Tag Archives: marriage

A Year in Review: Revisiting 2013

For those of you who’ve been reading my blog for a while now, you may have noticed my lack of goal-checking and goal-setting post at the start of January. There are good reasons for that. Many of them revolve around not having time to write one.

We shall have to remedy that.

First up, let me say that 2013 was the most intense, heart-shattering, life-changing, wing-growing, exciting, devastating, emotional, challenging, rewarding, and intense (did I already say intense?) year of my life. There were days I was so happy I couldn’t even feel the ground beneath my feet because I was flying too high. There were days when I literally cried non-stop for over 24 hours straight. There were days when I felt a zen-like sense of peace and well-being, and days when I was sure I’d ruined not just my own life, but also the lives of my children (and possibly their children).

It was a big year.

Goalpost

But let me start with my writing goals because, after all, that’s what this blog is supposed to be about. (Except when it’s not.)

How did I go with the writing goals I revised in July?

TNT #1

I was aiming to have revised this novel by October, and be ready to query it. This didn’t happen. Largely because in early September, I realised that the manuscript doesn’t just need a simple revision, it needs a complete break-down and rewrite.

This is a good thing and came about because (a) I finally “found” my true voice, and (b) I realised that I have recurring themes in my work, and discovered that those themes are there in TNT #1, but they’re hidden beneath a veneer of self-consciousness. So once I dig them out and make them shine, the whole story will be better for it.

I didn’t make my goal, but I’m darn happy with the revelations I had along the way.

CST

My goal was to finish the first draft, finish revisions, and start querying. I¬†did finish the first draft on schedule — even though it meant writing my way through pneumonia to do it — and I finished my first-round revisions at 10:30pm on New Year’s Eve.

I’m not ready to start querying. Although I feel like I’m close. The manuscript is with beta readers at the moment, and I’m (eagerly) awaiting their feedback.

And feeling ill every time I think about it too much. But, you know, I’m not as bullet-proof as I like to pretend. ūüôā

Novel C

I didn’t start writing or outlining before the end of the year, but I’ve started it in the first couple of weeks of January. So I’m about a month behind schedule on this. But I¬†have worked out what I’m writing. I’ll give you a little hint to whet your appetite (and encourage you to nudge me if I stop writing!).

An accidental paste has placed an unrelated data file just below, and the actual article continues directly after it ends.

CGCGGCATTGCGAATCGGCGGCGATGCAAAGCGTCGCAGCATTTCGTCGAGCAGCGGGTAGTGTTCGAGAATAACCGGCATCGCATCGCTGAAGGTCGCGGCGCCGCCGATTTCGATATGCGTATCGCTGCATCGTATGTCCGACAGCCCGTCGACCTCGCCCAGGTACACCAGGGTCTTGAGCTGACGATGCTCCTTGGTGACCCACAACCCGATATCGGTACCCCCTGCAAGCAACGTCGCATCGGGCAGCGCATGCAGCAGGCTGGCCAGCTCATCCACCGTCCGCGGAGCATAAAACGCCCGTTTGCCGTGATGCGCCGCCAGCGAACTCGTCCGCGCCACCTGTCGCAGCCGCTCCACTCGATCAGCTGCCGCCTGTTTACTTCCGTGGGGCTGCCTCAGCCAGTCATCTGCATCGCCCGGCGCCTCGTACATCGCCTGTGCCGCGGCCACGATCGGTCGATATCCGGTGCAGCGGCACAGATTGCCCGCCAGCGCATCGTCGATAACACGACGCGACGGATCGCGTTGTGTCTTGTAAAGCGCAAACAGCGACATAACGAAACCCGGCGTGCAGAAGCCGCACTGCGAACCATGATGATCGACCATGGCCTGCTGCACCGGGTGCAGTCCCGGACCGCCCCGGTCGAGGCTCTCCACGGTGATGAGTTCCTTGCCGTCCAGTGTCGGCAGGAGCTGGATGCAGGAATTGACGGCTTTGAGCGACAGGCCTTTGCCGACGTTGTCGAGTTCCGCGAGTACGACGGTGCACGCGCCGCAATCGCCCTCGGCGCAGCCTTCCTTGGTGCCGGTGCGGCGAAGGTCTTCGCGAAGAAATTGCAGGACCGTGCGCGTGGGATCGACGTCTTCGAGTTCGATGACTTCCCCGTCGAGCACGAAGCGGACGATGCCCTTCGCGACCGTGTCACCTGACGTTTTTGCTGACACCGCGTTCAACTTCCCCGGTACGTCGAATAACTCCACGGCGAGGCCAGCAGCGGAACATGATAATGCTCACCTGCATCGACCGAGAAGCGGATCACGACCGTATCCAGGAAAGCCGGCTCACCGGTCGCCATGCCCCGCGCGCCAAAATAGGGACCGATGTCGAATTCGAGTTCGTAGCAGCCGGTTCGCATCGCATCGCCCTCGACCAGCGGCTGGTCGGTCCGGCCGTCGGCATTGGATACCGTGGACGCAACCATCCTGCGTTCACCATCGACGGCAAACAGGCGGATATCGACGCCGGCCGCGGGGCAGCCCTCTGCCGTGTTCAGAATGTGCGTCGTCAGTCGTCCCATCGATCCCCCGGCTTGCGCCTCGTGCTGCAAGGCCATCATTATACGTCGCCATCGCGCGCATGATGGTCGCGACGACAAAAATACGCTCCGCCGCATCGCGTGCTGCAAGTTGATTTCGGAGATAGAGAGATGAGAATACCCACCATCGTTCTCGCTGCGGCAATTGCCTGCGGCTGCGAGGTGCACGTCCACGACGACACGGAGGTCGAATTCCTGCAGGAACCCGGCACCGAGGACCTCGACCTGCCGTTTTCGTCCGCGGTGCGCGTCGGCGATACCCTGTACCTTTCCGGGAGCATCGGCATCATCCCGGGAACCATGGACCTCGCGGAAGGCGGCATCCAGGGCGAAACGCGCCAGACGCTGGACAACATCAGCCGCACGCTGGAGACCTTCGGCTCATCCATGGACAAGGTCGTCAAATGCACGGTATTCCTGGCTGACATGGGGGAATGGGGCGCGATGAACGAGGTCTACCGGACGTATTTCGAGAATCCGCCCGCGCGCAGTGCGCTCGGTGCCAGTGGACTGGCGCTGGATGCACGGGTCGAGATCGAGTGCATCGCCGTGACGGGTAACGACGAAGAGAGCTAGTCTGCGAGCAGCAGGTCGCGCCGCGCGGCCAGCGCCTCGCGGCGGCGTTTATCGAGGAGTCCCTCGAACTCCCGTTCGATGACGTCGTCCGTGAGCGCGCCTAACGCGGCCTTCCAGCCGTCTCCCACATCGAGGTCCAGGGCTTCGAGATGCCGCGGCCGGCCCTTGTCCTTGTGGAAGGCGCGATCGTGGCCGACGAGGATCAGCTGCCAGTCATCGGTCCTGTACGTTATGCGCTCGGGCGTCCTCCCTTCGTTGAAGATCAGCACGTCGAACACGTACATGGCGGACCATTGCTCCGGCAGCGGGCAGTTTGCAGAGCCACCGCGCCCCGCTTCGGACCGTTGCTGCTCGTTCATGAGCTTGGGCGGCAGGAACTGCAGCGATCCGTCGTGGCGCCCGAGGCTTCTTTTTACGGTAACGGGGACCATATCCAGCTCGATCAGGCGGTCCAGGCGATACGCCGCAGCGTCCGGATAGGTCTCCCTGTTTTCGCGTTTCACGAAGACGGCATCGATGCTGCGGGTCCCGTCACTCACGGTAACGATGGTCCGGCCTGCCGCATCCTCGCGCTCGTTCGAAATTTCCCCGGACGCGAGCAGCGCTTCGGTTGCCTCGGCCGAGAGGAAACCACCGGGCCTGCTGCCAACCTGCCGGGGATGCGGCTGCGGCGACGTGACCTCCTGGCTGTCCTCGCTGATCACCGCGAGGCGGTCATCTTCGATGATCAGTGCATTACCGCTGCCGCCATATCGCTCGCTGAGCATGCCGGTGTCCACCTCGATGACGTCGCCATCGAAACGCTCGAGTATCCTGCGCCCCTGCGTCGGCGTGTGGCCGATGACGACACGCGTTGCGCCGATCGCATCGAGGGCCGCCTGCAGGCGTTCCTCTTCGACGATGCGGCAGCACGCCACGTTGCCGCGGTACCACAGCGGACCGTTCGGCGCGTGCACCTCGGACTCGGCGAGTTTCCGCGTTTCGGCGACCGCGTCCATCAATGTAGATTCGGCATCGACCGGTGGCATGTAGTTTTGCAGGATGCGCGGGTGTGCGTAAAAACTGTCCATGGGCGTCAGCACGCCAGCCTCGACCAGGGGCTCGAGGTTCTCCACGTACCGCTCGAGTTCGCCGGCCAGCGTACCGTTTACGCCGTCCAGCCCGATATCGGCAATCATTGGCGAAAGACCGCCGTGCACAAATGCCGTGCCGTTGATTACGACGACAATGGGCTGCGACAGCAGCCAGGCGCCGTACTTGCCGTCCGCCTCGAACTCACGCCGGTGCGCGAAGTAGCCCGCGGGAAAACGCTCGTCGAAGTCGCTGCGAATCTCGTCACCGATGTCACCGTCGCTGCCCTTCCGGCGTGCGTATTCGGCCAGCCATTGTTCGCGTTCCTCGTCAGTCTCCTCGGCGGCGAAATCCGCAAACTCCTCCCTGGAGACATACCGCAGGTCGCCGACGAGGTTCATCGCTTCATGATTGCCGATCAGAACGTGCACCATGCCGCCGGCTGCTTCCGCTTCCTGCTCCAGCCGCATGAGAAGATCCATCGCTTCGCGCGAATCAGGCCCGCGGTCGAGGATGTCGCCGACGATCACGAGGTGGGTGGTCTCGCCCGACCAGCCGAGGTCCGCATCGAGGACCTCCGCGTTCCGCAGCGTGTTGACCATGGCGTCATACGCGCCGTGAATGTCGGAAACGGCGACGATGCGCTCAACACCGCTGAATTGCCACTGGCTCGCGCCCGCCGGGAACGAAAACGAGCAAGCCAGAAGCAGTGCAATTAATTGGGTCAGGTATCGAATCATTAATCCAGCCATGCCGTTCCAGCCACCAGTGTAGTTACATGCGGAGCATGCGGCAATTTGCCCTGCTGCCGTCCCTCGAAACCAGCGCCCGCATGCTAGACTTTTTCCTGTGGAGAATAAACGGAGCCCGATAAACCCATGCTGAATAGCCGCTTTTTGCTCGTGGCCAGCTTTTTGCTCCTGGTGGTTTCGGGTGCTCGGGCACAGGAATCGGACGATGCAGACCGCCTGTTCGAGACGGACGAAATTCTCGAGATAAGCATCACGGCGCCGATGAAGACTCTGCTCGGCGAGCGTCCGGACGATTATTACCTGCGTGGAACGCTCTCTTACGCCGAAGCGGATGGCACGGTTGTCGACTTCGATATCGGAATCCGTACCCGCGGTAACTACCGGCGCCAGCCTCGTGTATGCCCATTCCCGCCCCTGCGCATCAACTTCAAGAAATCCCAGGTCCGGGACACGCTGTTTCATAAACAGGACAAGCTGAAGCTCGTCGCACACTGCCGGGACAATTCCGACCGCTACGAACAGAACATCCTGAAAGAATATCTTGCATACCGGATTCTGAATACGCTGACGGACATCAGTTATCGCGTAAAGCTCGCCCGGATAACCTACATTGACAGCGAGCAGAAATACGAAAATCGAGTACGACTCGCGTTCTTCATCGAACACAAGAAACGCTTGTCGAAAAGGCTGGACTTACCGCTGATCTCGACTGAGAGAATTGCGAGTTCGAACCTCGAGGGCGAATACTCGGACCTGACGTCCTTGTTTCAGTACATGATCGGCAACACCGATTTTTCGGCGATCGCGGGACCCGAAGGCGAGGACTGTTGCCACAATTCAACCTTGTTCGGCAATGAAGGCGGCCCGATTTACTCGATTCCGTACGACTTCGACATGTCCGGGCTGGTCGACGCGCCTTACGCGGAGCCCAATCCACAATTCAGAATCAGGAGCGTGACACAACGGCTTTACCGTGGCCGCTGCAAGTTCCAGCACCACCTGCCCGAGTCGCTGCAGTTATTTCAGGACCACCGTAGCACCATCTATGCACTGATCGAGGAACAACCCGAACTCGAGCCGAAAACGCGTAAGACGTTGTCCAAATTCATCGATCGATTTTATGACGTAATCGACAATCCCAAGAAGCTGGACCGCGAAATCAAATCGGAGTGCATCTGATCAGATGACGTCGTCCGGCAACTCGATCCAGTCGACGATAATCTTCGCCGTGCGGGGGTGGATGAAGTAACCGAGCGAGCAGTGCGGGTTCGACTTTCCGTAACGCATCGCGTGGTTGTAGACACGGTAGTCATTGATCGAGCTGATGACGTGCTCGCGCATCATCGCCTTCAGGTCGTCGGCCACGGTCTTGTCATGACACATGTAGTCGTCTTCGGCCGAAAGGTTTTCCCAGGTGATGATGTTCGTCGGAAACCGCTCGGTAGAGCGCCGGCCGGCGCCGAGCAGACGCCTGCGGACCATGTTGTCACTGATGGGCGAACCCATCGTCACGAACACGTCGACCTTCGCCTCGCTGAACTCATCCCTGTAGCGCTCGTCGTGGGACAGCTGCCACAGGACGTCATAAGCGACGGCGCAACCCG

The story involves Greek mythology, violins, and a female protagonist with delusions of monsters and an acerbic wit.

Outline TNT #2 and #3

Yeah, whatever. Who wrote these goals???

Short Stories

Bum-bum. No more short stories written.

Reading

I don’t know if I read anything in the last few months of the year. It just wasn’t a priority for me.

Other

I think my favourite writing-related part of 2013 was becoming part of a great group of enthusiastic, supportive writers. No matter what else happens in my life, I always have these writers there, supporting and encouraging and generally being awesome. Thanks to my P&Peeps for everything. *mwah!*

And that brings to the non-writing related part of this post.

In about August 2013, I got pneumonia pretty bad. It took over a month to recover. I didn’t end up in hospital — although, really, I probably should have. But I have two children, and going into hospital just wasn’t an option for me. So I spent weeks feeling miserable, struggling to breathe, and still doing the cooking, cleaning, raising the children, blah blah blah. You know how it is. But that put a few things into perspective for me. Things like: What’s really important? And: What do I really want?

Just prior to that, I’d been pulling my hair out over finances. So much of our money was being spent on rent and electricity that no matter how I sliced and diced, cut and shaved, managed and over-managed our budget, there was never enough left over for anything. And sometimes not even enough for the most basic of “extras”. Renting a movie to watch with the kids meant not being able to afford more breakfast cereal. Getting haircuts for the boys meant eating nothing but pasta and rice for a week.¬†

Between those two things, I came up with a radical and crazy idea.

What if we sold or gave away every single possession we didn’t actually¬†need, jumped out of the “rent this expensive house” game, and lived as simply as we possibly could?

What if we abandoned the life we knew ,and started a new one. A cheaper one. A simpler one. A life more in tune with the world, and with nature, and with the values that are close to my heart?

My husband agreed, and we set about the project.